Inspired by Jane Eyre, this novel tells the story of Rochester’s first wife, Antoinette, the white daughter of former slave owners who grows up in the Coulibri Estate, a down at heel plantation in Jamaica. In Part One, told by Antoinette, the family finances are in ruins following the Emancipation Act freeing the slaves, and her widowed mother struggles to keep the estate and family going, as the family are resented and tormented by the black community. Her mother remarries, but tragedy is not far away, as the family are driven from their estate, Antoinette is rejected by her mother and sent away to school.
In Part Two, an Englishman tells the story of his wedding and the start of his marriage to Antoinette, followed by his account of the rumours and tales that surround her heritage, while Antoinette sinks deeper and deeper into her memories, thoughts and fears, culminating in a trip to Christophine, a servant from Antointette’s childhood whom she always had a connection with and who is known to practice obeah (a local religious belief, including healing beliefs viewed by Europeans as witchcraft).
Finally, Part Three is told in Antoinette’s voice, and is based back in England, where she is cared for by Grace Poole, and concludes with a familiar story from Jane Eyre.
I’ve not read many “classics”, so I’ve been catching up on the odd one, here and there, and last year I read Jane Eyre before I watched the BBC1 adaptation, and it was only subsequently when I heard about the BBC4 dramatisation of this novel that I even knew it existed. And I am so glad I found out about it. Completely different in tone, whereas Jane Eyre is the story of a naive young woman falling in love, Wide Sargasso Sea is an illuminating insight into the mind of a mentally disturbed young woman. Whilst always in the first person narratives, it is a contemplation on the factors that may have been involved in driving someone to insanity, and perhaps even questioning whether she is even insane, or merely reacting to the environmental and emotional factors that have shaped her from a young child, or possibly suffering from an illness she has inherited from her mothers genes, who also displayed the same characteristics.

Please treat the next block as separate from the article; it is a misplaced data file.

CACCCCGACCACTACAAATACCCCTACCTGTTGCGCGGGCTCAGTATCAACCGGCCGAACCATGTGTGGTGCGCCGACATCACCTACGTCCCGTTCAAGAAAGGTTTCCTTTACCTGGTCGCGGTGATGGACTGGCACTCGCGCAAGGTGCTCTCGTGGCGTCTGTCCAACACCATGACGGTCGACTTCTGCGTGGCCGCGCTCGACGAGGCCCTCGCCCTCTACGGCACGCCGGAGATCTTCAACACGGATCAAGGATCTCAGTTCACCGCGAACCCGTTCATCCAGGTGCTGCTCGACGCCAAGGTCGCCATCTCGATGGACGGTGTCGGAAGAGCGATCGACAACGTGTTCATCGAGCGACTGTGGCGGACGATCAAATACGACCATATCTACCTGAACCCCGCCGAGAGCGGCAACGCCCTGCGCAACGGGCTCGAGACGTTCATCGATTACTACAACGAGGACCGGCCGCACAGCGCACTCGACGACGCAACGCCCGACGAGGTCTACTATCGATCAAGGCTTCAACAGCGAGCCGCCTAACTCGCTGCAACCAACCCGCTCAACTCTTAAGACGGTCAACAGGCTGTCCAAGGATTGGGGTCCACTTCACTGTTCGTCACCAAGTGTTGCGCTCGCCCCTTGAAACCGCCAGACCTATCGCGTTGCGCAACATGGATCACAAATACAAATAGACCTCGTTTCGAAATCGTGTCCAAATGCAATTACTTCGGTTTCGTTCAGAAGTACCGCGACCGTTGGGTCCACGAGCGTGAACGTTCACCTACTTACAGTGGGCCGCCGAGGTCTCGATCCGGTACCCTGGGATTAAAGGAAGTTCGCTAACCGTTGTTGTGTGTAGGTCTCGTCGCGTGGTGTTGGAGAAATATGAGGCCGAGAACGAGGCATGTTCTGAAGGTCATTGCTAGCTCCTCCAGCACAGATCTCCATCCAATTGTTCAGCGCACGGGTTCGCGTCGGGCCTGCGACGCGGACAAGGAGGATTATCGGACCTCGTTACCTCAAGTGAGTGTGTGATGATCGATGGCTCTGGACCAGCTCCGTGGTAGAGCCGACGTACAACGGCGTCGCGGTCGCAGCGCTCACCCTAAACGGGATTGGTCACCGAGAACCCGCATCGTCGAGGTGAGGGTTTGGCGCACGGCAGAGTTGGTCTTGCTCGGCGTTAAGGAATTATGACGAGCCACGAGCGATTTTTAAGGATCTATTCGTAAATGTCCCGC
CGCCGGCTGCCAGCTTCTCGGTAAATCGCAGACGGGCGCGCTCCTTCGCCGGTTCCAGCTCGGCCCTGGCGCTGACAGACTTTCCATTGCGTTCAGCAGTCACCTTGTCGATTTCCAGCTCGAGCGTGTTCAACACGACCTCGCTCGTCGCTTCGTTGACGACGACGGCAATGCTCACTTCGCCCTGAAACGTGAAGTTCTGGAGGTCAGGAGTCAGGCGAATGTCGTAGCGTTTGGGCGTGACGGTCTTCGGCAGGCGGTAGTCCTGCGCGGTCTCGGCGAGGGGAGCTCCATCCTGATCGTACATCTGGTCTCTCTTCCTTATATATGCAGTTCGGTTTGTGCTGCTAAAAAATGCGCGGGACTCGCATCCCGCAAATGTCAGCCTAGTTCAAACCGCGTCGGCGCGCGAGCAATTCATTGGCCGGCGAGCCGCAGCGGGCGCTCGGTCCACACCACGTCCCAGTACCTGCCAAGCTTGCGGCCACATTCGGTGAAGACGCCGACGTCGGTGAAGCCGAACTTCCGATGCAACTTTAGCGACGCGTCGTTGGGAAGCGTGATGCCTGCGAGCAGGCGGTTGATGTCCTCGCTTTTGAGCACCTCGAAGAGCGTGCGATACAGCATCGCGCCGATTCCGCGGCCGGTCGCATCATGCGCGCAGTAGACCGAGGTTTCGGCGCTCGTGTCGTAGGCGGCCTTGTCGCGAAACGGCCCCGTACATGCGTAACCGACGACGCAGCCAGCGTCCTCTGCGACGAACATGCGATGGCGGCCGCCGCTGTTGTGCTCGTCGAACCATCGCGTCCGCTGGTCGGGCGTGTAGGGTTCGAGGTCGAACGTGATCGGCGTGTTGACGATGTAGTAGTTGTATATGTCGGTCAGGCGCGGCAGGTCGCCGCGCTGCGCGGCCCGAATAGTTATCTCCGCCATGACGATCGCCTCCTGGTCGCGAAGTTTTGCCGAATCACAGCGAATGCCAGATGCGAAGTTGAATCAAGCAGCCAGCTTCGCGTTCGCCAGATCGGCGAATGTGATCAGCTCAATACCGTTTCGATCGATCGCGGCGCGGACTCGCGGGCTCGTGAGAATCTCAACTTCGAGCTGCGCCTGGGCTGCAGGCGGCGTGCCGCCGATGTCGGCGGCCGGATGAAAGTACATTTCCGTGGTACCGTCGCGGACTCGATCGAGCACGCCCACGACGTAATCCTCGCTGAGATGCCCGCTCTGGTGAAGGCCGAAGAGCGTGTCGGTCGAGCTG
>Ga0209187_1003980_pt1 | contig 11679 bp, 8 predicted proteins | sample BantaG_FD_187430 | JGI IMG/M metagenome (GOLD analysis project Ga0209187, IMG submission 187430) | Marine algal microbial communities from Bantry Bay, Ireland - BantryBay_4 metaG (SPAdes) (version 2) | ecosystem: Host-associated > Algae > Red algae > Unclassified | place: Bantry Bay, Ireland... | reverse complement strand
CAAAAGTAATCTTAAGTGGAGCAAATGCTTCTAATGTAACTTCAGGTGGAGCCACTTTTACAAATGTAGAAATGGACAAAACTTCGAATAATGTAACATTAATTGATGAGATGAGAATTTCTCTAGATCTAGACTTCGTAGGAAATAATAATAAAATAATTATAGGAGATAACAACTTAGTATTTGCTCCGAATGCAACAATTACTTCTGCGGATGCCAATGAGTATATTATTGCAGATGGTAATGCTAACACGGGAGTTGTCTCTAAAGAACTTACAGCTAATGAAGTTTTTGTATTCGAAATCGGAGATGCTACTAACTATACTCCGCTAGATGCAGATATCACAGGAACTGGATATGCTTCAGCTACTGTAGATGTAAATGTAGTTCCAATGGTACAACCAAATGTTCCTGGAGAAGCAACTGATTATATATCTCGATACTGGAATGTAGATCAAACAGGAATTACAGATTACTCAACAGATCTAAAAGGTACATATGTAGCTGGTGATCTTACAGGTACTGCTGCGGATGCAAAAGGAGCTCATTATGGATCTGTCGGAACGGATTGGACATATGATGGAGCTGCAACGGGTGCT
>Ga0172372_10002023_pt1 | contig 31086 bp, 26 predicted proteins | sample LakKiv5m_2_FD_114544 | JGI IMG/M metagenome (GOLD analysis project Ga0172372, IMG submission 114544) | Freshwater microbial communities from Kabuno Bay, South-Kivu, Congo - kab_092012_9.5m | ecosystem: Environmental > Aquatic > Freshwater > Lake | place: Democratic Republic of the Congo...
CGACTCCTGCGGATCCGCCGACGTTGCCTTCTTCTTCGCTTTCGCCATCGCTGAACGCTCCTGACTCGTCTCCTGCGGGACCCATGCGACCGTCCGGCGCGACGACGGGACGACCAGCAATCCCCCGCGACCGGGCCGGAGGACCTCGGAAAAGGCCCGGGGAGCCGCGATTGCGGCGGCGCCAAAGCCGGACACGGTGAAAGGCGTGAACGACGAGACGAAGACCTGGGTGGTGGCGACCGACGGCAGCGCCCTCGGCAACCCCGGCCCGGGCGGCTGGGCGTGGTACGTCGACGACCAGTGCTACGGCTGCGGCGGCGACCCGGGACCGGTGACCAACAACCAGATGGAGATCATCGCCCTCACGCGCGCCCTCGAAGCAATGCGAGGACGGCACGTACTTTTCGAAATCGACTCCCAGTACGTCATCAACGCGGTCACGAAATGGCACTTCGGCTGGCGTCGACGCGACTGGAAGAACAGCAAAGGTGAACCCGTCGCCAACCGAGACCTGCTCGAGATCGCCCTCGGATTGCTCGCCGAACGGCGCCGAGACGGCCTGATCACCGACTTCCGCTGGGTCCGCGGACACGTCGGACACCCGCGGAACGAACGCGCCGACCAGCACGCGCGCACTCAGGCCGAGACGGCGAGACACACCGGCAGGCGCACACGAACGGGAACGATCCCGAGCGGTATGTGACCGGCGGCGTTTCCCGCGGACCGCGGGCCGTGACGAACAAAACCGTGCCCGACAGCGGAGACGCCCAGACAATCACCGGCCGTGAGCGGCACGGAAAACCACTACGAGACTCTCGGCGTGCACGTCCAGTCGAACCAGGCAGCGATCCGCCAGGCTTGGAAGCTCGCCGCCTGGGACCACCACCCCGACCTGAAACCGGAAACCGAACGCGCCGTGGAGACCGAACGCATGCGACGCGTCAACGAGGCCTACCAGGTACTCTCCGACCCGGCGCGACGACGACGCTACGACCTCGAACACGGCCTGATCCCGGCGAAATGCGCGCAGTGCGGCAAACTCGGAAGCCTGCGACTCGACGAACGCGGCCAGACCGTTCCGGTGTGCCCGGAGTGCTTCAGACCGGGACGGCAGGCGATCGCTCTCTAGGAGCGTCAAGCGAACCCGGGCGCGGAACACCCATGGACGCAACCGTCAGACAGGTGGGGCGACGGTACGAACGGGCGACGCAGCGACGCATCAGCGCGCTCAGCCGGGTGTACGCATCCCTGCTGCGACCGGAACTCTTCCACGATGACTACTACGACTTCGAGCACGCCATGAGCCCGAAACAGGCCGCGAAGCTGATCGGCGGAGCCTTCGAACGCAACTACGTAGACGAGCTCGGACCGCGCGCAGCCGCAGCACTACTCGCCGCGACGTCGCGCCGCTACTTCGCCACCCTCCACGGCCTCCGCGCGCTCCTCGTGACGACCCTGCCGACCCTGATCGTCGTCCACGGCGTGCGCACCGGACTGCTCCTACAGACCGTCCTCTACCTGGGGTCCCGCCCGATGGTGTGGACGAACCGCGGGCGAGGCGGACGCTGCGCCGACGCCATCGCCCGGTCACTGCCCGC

The first person narrative forces us into Antoinette’s thoughts initially, and when the narrative changes to her husband (he is never actually named), we have the mirrored point of view, and look at her from the outside again. But, whoever the narrator is, we are firmly in the centre of their world, and it is a genuinely thought provoking story.
Although this is a short novel – only 125 pages – it is rich and dense in language, and enthralling throughout. I loved this book, and especially if you’ve read Jane Eyre, but even if you haven’t, I would recommend it as a great read.